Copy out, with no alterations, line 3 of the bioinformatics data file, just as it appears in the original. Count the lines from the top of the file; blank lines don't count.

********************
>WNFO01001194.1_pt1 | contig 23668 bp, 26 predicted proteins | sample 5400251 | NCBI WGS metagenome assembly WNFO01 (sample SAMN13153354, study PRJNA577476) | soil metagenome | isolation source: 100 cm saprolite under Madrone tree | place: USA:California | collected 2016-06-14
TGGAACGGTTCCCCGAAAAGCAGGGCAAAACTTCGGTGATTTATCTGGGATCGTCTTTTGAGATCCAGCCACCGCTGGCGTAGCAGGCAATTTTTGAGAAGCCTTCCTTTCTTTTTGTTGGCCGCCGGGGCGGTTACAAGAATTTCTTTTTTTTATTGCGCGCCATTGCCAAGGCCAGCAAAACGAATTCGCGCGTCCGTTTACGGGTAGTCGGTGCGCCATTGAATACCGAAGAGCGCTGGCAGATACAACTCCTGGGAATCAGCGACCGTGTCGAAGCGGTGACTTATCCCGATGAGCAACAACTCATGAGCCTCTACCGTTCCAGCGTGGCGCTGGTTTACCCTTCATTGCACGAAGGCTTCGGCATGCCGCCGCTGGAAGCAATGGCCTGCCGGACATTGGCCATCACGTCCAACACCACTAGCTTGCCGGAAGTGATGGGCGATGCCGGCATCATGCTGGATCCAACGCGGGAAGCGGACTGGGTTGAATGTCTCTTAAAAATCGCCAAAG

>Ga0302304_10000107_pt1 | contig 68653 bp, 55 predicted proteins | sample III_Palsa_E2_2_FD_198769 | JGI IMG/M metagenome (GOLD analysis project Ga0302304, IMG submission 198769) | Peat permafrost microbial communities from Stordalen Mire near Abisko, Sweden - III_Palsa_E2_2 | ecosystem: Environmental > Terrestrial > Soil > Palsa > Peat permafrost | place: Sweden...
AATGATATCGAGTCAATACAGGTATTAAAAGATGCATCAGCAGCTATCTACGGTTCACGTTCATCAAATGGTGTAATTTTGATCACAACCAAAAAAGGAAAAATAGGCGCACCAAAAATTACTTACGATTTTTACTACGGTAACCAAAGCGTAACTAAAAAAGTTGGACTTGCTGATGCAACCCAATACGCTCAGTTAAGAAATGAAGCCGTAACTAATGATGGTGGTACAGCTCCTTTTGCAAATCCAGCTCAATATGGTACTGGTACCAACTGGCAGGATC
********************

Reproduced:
>Ga0302304_10000107_pt1 | contig 68653 bp, 55 predicted proteins | sample III_Palsa_E2_2_FD_198769 | JGI IMG/M metagenome (GOLD analysis project Ga0302304, IMG submission 198769) | Peat permafrost microbial communities from Stordalen Mire near Abisko, Sweden - III_Palsa_E2_2 | ecosystem: Environmental > Terrestrial > Soil > Palsa > Peat permafrost | place: Sweden...